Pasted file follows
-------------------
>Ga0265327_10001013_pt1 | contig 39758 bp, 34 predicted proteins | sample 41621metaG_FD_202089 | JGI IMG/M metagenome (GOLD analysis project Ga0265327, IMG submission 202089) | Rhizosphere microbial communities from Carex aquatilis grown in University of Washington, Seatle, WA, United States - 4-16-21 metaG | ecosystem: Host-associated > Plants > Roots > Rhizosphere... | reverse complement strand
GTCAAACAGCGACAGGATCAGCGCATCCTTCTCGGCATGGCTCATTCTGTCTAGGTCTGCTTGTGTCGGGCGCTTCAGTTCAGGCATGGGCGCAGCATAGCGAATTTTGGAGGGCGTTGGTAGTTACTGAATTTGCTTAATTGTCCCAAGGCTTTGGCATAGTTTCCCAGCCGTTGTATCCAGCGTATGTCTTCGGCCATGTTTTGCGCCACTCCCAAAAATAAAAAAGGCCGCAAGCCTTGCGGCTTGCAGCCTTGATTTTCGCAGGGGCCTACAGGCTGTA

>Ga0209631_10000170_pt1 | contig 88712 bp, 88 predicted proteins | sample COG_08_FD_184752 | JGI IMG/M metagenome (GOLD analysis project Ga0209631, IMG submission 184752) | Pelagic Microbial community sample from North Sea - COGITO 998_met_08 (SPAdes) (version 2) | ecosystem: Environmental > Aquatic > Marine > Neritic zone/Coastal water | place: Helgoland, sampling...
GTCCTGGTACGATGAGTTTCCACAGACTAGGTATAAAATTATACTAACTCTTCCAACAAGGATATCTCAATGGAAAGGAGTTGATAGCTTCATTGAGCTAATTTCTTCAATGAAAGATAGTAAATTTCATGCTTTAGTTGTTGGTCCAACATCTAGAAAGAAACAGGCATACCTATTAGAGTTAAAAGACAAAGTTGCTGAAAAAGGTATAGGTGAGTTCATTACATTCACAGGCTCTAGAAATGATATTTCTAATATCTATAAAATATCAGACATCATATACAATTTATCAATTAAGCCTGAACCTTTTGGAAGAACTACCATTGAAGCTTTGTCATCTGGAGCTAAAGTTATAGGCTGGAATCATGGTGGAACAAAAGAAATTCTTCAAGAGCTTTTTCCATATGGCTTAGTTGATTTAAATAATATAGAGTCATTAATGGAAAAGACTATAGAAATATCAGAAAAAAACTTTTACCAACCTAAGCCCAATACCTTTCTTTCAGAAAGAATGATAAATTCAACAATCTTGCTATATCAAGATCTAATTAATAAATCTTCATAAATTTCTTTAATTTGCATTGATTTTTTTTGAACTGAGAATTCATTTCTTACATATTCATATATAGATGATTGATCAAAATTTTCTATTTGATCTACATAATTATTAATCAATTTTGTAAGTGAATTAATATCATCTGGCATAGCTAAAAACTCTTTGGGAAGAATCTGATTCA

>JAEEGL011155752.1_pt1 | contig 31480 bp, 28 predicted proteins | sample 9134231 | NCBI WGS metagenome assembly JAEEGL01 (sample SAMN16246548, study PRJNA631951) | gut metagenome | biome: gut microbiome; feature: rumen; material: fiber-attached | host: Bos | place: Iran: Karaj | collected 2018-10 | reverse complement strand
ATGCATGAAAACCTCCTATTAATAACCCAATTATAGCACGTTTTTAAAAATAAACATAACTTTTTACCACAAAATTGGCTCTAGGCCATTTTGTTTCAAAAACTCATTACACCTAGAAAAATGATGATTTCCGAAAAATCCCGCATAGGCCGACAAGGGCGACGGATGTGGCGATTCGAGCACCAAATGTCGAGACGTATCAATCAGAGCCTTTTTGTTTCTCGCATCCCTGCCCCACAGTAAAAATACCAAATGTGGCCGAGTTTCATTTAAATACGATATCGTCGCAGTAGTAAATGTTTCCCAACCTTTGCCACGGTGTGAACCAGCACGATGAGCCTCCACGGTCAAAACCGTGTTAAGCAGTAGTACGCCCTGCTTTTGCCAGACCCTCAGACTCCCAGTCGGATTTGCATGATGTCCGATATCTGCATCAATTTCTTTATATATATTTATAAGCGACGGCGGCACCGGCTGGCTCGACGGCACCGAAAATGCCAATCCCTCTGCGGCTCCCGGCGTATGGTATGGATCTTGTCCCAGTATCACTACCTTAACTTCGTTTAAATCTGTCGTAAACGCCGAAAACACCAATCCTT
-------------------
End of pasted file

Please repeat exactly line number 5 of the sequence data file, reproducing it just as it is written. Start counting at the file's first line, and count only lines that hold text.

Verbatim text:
>JAEEGL011155752.1_pt1 | contig 31480 bp, 28 predicted proteins | sample 9134231 | NCBI WGS metagenome assembly JAEEGL01 (sample SAMN16246548, study PRJNA631951) | gut metagenome | biome: gut microbiome; feature: rumen; material: fiber-attached | host: Bos | place: Iran: Karaj | collected 2018-10 | reverse complement strand